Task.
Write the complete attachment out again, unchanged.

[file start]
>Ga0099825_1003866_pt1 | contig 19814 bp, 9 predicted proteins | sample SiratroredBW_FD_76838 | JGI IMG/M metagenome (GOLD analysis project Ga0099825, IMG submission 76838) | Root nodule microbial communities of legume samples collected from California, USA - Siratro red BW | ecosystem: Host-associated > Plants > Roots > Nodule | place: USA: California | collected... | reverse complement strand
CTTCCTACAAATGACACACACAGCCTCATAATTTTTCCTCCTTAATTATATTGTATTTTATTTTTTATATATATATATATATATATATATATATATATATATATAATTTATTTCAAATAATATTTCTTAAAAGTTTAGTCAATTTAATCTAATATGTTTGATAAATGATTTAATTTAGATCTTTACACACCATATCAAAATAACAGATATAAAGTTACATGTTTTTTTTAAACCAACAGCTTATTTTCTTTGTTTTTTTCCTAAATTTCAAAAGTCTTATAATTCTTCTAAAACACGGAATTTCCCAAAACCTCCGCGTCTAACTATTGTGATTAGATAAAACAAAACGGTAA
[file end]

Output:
>Ga0099825_1003866_pt1 | contig 19814 bp, 9 predicted proteins | sample SiratroredBW_FD_76838 | JGI IMG/M metagenome (GOLD analysis project Ga0099825, IMG submission 76838) | Root nodule microbial communities of legume samples collected from California, USA - Siratro red BW | ecosystem: Host-associated > Plants > Roots > Nodule | place: USA: California | collected... | reverse complement strand
CTTCCTACAAATGACACACACAGCCTCATAATTTTTCCTCCTTAATTATATTGTATTTTATTTTTTATATATATATATATATATATATATATATATATATATATAATTTATTTCAAATAATATTTCTTAAAAGTTTAGTCAATTTAATCTAATATGTTTGATAAATGATTTAATTTAGATCTTTACACACCATATCAAAATAACAGATATAAAGTTACATGTTTTTTTTAAACCAACAGCTTATTTTCTTTGTTTTTTTCCTAAATTTCAAAAGTCTTATAATTCTTCTAAAACACGGAATTTCCCAAAACCTCCGCGTCTAACTATTGTGATTAGATAAAACAAAACGGTAA